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Famous Chef Eugénie Brazier: Why Google Is Honouring Her Today
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Famous Chef Eugénie Brazier: Why Google Is Honouring Her Today

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Brazier
In spite of her humble beginnings and the largely sexist context in which she lived -- Brazier flourished as a head chef, maintaining her humility, all the while.

Revered for her simple, fresh cooking, Eugénie Brazier, also known as "the mother of French cooking" would have been celebrating her birthday on the 12th June.

As a sign of respect, Google has transformed its logo in 11 countries to an illustration, or doodle, of her with a steamed kitchen Doodle.

Brazier's story:

Born in the Burgundian village of Bourg-en-Bresse in 1895 on a farm close to Lyon, Brazier was orphaned at the tender age of 10.

Raised by penniless peasants, Brazier started to work in the fields from an early age.

She went to school occasionally, though often identified herself as someone "ready for anything that might challenge" her.

After she turned 19, Brazier left for Lyon and got a domestic job before going to work in a restaurant -- for La Mere Fillioux, a celebrated proncial chef that employed just women.

By the time she had turned 26, the cook had opened her first ever restaurant that took it's inspiration from the simple menu at Mere Fillioux.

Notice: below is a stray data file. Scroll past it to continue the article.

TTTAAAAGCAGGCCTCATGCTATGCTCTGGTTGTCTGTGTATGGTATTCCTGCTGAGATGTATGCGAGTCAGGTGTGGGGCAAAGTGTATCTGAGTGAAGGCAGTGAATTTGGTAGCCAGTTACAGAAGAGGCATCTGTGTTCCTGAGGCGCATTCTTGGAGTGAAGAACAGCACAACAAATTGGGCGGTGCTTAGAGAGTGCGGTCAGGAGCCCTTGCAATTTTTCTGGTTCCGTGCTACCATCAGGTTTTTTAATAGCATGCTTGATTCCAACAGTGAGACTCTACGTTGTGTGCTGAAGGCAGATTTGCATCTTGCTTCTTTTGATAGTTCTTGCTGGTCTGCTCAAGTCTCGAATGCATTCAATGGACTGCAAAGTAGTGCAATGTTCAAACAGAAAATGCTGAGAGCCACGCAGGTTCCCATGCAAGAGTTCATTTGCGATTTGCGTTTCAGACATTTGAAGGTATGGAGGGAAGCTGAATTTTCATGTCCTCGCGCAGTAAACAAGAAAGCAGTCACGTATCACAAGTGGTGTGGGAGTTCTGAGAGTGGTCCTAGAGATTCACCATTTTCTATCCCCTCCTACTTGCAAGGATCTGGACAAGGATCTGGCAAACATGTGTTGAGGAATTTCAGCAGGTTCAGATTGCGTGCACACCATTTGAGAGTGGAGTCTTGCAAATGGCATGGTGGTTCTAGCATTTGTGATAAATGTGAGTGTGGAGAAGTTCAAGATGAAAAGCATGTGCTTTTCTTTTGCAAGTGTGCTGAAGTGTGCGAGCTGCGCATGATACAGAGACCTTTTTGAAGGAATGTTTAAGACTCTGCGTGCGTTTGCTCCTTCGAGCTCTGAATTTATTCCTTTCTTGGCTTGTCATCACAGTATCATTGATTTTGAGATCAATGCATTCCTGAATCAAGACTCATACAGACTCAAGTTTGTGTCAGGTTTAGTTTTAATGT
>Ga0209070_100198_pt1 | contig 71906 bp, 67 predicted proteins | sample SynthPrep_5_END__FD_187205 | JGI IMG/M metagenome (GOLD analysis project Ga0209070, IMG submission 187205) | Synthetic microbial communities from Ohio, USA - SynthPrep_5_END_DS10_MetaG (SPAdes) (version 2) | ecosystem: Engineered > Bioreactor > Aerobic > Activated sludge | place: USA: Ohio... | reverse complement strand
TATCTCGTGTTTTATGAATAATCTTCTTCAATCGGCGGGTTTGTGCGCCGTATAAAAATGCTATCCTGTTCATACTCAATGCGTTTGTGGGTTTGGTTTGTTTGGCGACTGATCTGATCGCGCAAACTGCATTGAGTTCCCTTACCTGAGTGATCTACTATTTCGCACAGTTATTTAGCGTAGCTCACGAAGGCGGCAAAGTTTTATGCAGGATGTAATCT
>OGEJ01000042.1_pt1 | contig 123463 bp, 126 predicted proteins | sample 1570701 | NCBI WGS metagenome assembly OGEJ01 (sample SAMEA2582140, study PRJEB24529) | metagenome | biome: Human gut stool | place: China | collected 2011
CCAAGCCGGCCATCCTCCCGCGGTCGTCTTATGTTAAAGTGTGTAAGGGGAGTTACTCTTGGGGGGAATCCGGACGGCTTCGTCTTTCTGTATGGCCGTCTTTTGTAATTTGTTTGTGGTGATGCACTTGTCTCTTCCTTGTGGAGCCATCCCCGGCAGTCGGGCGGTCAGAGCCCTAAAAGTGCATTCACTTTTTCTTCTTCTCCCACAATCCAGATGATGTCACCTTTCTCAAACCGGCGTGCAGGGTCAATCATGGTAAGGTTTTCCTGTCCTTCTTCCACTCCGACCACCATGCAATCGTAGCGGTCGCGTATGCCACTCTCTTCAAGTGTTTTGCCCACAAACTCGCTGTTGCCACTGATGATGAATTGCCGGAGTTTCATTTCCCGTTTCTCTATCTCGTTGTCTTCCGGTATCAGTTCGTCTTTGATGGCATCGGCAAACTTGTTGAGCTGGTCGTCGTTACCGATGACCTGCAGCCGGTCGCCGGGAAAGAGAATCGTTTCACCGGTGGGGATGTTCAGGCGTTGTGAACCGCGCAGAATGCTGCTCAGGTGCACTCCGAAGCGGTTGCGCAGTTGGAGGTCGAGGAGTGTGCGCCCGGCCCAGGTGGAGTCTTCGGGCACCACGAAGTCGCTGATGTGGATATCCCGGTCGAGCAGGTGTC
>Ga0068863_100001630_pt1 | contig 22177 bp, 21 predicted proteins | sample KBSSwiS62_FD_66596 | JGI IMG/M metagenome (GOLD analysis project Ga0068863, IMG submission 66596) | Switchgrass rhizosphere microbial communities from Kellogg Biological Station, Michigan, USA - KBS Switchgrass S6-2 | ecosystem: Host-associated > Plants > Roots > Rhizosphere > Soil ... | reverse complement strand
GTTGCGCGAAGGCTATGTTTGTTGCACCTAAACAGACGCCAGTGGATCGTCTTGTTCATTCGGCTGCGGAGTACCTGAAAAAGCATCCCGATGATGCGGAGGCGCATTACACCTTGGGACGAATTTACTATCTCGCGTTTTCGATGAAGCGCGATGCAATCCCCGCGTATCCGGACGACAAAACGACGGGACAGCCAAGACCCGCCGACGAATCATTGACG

Over a short period of time, the restaurant turned into a culinary destination, which gained appeal from French presidents and prime ministers, in addition to celebrities.

The legacy Brazier left for women

Female Chef
It seems as though, for decades, high-end kitchen's have primarily been an all-male domain. The situation has not changed extensively, and this is still, in the 21st century. Back in mid-20th century France, women would even more scarcely attain the status of Head Chef, particularly in a mixed kitchen. Brazier's life, however, formed a benchmark.

In 1928, Brazier opened Le Col de la Luere, and fer simplicity focus resulted in Michelin Guides, the oldest European hotel and restaurant reference guide, something that gave her restaurant the three-start ranking as early as 1935.

It was the first time ever that a woman would gain recognition for having the most stars at once.

Given her incredible humility -- it seems only right that Google brings acknowledgement to her legacy.

When she had gotten her 3 stars, she was a mere 38-years-old. Even so, Brazier never saw herself as a celebrity chef "I have met and conversed with many intellectuals, ... and I have always been mindful of who I am," she wrote. 

The obituary in the New York Times said that she is remembered for turning awau a French Legion of Honor citation, since she felt that "it should be given out for doing more important things than cooking, and doing the job as you're supposed to".

Not only did Brazier illustrate that, no matter what your sex, hard work and dedication will reap the status and recognition you deserve; but her impoverished start in life provided a perfect example of how humble beginnings will not dictate how far you go in life.

Success, is not dictated by what comes before you, but by the actions you take today and the actions that have yet to come. 

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